AUBURN — A Harrison man has been charged in the hit-and-run death of a 21-year-old from Paris. 

Blood found on Kevin Scribner’s black 2012 F-250 Ford pickup matched Brittany Stanhope’s DNA profile, according to a police affidavit. Scribner, 27, told police he was texting just before the crash that killed Stanhope on Route 117 in Turner on Sept. 19, according to a police affidavit.

Chief Deputy William Gagne of the Androscoggin County Sheriff’s Department said Scribner was arrested Wednesday night on a warrant charging him with leaving the scene of an accident involving serious bodily injury or death. The Class C felony is punishable by up to five years in jail and a fine of up to $5,000.

Scribner was released Friday morning from Androscoggin County Jail in Auburn where he posted $5,000 cash bail. He had been scheduled to appear at the Unified Criminal Docket in 8th District Court at 1 p.m. on Friday for his first court appearance.

According to Gagne, Scribner has been cooperative during the investigation.

The young woman was headed west toward Buckfield when she developed a problem with her car, a 2004 Sebring, according to police. Stanhope had pulled over to the shoulder and parked her car, the accident report said. She got out of the car and opened the rear passenger door on the driver’s side to get her purse when she was sideswiped by a truck traveling toward Buckfield.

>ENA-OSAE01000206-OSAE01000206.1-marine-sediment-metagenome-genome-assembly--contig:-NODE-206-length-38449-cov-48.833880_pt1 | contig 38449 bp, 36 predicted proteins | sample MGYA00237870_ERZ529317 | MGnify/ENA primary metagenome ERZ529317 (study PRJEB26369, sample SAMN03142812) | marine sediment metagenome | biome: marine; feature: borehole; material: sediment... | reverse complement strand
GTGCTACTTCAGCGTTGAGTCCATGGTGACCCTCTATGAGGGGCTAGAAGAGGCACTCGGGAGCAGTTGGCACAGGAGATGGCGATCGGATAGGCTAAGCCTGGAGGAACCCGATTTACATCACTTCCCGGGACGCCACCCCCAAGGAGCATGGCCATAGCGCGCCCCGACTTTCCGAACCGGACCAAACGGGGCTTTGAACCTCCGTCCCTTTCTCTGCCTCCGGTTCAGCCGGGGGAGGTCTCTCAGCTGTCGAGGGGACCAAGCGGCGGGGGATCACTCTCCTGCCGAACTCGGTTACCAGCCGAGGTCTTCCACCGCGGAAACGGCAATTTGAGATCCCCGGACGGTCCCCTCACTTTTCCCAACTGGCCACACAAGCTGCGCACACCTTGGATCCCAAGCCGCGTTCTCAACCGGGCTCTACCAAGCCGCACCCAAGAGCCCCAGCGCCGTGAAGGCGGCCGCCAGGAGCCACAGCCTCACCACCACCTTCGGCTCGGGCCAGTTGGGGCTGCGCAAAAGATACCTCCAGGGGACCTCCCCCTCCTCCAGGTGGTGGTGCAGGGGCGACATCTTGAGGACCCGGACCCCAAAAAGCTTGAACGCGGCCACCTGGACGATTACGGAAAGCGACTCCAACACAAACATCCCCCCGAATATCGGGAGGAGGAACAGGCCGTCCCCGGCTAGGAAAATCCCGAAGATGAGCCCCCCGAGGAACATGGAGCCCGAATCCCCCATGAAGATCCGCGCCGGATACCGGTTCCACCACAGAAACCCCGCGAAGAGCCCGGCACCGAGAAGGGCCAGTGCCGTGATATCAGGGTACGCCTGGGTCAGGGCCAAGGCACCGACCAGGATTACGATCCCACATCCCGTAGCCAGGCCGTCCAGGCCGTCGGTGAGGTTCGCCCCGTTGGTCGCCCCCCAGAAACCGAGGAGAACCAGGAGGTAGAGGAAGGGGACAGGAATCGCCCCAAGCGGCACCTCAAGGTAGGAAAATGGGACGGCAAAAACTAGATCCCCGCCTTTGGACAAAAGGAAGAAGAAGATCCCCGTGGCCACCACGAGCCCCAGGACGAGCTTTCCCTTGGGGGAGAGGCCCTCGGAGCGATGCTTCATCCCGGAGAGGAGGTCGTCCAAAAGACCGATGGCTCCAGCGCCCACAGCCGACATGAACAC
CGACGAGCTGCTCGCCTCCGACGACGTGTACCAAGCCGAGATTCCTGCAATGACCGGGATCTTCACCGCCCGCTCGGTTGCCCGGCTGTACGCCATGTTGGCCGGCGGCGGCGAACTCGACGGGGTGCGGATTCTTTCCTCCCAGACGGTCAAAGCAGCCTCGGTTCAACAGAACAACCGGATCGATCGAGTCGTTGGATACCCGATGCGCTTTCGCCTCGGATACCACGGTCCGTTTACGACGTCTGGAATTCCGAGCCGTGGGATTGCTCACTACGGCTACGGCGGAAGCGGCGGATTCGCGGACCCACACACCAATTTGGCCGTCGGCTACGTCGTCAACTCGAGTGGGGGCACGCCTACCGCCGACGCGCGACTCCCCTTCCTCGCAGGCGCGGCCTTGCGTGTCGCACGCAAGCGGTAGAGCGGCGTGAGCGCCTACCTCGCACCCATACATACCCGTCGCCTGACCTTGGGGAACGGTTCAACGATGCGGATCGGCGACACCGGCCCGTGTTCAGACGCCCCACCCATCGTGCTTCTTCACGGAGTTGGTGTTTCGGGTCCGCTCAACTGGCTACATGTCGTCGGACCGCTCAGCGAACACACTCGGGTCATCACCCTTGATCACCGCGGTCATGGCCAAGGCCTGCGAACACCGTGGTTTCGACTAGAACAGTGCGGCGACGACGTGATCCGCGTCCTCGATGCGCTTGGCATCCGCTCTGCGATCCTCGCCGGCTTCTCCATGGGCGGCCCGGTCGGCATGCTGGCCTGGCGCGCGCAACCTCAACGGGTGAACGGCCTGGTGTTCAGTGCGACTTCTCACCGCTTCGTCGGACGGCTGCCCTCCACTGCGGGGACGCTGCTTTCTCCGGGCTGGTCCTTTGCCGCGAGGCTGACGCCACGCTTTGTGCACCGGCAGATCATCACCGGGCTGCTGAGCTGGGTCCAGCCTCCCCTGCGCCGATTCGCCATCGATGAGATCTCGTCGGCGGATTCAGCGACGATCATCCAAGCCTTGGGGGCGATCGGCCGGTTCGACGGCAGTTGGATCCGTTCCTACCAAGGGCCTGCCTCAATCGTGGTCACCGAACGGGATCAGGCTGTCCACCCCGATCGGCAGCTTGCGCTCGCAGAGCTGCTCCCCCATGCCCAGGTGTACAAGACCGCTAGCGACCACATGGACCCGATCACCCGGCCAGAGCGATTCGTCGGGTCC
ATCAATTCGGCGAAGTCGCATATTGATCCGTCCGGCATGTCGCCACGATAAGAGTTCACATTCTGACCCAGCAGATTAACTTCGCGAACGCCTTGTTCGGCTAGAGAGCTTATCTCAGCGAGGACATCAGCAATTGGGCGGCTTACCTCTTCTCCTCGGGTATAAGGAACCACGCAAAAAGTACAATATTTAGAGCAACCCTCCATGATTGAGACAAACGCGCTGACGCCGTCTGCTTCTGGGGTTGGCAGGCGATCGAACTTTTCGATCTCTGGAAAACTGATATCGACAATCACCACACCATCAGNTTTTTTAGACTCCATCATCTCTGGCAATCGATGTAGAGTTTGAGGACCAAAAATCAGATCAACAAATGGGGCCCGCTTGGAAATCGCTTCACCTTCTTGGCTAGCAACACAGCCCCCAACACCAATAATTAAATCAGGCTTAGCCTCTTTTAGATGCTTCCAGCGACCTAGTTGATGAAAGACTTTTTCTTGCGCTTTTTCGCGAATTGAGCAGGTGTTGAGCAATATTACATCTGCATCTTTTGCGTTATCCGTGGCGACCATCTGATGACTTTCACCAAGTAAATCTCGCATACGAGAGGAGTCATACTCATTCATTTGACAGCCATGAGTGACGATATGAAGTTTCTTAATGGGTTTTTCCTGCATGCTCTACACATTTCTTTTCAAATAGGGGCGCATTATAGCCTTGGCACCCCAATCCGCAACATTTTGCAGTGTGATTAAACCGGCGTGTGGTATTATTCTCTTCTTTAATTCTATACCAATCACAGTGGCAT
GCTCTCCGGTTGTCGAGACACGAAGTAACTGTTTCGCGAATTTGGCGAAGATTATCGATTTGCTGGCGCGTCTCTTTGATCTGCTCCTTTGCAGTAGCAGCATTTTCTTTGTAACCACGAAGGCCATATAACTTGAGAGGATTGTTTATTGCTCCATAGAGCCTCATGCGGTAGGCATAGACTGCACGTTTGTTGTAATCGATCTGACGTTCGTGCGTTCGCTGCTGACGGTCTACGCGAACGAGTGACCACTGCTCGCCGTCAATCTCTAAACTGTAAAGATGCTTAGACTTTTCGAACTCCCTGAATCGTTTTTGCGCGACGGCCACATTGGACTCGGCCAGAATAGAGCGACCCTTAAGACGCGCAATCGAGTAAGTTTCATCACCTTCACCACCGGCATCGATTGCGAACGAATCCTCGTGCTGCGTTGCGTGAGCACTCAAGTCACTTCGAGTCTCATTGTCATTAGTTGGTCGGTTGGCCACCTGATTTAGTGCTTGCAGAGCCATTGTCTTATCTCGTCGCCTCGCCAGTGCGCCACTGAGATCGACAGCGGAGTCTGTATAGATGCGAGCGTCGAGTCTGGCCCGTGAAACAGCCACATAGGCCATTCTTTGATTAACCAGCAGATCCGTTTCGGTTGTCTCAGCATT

Scribner initially told police that after reading media reports of the fatal accident the following morning, he decided to contact them and report that he drove past Stanhope’s car but thought he hit a deer, police said. He did not stop at the scene, according to police.

According to an affidavit filed in support of the arrest warrant, Androscoggin County Detective Maurice Drouin noted that Scribner’s parents, after seeing media reports about the fatal accident the next morning, told Scribner to call police “because it was the right thing to do.”

According to the affidavit, Scribner was visiting a friend in Turner and told his parents when he arrived home at 9:35 p.m. — about 45 minutes after the crash — that he had been blinded by oncoming headlights during the trip home and thought he hit a deer.

Scribner and his parents went outside to look at the damage to his truck but didn’t see any deer hair. Scribner’s father, Thomas Scribner, asked whether he might have hit a “sign or something” and “Kevin told Thomas, ‘I don’t know what I hit,’” according to police.

“The family watched the news at 11 p.m. and did not see anything so they went to bed,” according to Drouin’s affidavit. After not finding deer hair on the truck, the family watched the news specifically “in case it wasn’t a deer.”

At about 5 a.m. Sept. 20, Scribner’s mother, Wendy Scribner, found her husband crying on the couch. He had seen the news about the crash and learned police were looking for a black pickup truck. “Wendy (later) told Kevin they needed to report this because it was the right thing to do.”

The couple decided to let their son rest until 6:30 a.m., according to the affidavit, when “they told Kevin about the news and he couldn’t believe it.”